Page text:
This teaching from the Kotzker from Poland is so deep. We can understand how it applies to us more readily in light of a teaching by Rav Shimon Schwab zt’l. Rav Schwab asks several questions about the brachah we say at the end of the morning blessings, “Blessed is the One Who… removes sleep from my eyes and slumber from my eyelids.” First, if this blessing is meant to thank Hashem for waking us up from our physical sleep, why is it not the first brachah we say in the morning upon waking up? In fact, by the time we say this brachah, we have already thanked G-d for waking us up through two other brachos, “Who opens the eyes of the blind” and “who returns souls to dead bodies.” Given these points, how is it possible to say that thanking G-d for “remov[ing] sleep from my eyes” refers to physical sleep?

Second, what is the connection between the introductory portion of this brachah, “Blessed is the One Who… removes sleep from my eyes,” and the continuation, which asks G-d to “accustom us to Your Torah and attach us to Your mitzvos…”? If we are primarily thanking Hashem for waking up from sleep, how is this related to the continuation of the blessing?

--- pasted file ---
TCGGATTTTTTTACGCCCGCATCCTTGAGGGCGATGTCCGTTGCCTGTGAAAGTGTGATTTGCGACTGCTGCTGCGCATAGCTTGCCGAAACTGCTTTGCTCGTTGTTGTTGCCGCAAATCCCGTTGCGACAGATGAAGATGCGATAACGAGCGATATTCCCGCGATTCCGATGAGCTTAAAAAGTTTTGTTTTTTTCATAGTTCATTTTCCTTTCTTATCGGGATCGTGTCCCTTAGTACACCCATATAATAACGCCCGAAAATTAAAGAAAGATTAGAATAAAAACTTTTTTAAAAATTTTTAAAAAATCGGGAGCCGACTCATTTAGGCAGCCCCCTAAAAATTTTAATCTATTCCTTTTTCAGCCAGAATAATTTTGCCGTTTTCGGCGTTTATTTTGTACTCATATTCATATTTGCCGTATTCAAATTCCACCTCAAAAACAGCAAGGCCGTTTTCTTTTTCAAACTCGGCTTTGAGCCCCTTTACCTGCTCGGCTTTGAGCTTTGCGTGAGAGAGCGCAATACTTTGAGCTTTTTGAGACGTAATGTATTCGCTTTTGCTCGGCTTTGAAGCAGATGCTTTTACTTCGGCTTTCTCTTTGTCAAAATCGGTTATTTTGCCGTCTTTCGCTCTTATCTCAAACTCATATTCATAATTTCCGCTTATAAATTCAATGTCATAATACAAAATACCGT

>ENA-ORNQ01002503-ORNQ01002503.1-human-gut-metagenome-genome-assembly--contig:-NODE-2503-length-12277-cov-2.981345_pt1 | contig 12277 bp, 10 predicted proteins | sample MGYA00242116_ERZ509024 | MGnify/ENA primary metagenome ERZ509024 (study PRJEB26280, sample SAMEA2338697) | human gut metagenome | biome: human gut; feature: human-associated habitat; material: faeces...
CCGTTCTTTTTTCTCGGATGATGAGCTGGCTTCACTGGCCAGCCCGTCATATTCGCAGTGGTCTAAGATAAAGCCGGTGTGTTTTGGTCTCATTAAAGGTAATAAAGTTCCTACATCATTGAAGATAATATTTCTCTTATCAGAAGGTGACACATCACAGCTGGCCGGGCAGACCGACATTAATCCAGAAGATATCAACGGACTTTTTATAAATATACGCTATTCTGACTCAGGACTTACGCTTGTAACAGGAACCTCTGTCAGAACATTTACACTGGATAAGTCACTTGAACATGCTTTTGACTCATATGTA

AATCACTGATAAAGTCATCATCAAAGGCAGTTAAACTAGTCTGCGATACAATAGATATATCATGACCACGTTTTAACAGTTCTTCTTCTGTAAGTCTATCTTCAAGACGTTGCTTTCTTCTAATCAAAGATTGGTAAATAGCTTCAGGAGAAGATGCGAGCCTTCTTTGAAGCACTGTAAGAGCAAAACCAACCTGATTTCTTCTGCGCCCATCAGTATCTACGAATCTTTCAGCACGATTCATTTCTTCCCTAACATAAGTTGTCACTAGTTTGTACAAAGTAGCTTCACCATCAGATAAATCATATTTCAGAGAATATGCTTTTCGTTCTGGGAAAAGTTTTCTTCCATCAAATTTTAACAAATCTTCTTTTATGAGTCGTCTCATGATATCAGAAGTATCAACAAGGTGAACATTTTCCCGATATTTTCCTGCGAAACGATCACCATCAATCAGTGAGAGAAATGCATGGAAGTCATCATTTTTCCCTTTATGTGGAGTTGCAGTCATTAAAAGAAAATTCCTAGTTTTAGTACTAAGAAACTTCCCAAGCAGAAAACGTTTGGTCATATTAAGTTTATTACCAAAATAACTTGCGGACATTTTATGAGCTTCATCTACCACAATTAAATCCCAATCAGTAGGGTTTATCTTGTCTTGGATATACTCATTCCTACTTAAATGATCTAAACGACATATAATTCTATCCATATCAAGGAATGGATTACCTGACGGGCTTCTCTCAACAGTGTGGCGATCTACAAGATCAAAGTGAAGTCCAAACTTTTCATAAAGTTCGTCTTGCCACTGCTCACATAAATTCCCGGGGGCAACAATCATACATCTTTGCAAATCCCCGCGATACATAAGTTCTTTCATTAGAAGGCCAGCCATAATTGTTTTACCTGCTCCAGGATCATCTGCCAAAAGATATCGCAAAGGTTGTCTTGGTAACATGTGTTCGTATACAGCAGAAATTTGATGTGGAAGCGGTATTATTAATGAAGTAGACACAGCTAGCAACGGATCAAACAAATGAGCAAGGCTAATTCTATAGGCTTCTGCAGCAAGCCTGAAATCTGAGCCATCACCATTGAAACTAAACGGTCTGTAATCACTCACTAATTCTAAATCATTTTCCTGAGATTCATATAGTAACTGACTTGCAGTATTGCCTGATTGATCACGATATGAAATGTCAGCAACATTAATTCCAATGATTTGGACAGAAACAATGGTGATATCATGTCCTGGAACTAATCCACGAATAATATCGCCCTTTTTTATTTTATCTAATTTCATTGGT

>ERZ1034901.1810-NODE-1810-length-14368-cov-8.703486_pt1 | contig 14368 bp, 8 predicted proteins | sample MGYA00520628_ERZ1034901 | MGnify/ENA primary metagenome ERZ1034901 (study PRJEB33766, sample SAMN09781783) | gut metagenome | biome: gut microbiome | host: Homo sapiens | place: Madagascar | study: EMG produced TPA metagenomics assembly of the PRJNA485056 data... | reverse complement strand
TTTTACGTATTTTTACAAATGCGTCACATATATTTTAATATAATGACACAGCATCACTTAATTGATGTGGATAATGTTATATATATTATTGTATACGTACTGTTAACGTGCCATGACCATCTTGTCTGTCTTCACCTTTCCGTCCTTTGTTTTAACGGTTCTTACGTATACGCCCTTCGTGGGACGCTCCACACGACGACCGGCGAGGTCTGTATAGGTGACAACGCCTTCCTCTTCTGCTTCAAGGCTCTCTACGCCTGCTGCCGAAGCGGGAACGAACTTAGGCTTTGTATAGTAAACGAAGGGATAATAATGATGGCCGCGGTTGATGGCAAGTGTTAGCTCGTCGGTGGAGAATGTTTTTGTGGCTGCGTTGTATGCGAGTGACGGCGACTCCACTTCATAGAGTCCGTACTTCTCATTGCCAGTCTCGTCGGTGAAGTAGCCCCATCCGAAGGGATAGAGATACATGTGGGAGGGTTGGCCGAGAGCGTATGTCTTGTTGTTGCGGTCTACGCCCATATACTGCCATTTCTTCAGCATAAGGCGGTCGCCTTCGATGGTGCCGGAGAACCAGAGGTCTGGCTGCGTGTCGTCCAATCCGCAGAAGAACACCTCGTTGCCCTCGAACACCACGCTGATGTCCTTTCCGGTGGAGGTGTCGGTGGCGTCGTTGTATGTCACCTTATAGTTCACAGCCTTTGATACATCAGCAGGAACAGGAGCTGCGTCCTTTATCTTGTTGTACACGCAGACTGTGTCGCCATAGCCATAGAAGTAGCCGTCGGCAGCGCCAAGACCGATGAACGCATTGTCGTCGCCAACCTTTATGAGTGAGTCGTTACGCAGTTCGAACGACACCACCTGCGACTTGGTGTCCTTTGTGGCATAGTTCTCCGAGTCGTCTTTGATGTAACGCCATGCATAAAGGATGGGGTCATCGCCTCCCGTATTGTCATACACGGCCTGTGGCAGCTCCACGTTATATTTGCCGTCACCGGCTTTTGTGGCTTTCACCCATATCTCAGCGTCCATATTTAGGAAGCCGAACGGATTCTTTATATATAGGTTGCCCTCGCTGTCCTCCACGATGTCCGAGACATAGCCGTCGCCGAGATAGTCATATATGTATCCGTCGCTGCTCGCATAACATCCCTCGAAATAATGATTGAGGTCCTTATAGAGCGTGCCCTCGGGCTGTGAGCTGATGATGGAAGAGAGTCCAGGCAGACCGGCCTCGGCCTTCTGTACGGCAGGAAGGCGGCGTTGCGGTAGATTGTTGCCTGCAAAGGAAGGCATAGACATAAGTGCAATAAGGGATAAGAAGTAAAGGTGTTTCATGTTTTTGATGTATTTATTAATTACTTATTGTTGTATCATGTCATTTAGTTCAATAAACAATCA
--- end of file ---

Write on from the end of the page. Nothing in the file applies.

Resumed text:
Finally, how can we understand the conclusion of the brachah, which is, “Blessed is the One who bestows generous, good kindness to His nation, Israel”? Gratitude for waking up and being alive is not unique to the Jewish people. All human beings, and even animals, are grateful for waking up in the morning because it is better than the alternative. How is this considered a generous kindness bestowed only on Hashem’s nation, the Jewish people?

Rav Schwab explains that because of these questions, we must say, and I believe this is the way we must understand the Kotzker’s statement as well, that when we say, “Blessed is the One Who… removes sleep from my eyes,” we are not referring to physical sleep or physically waking up. Rather, we are thanking G-d for allowing us to wake up from the form of sleep which plagues all of mankind, the deep slumber of Adam from which we never fully awoke. While the rest of humanity remains in a trance-like state, oblivious to the reality and purpose of life, we give Hashem our undying gratitude for pulling away the mask that conceals the truth from us.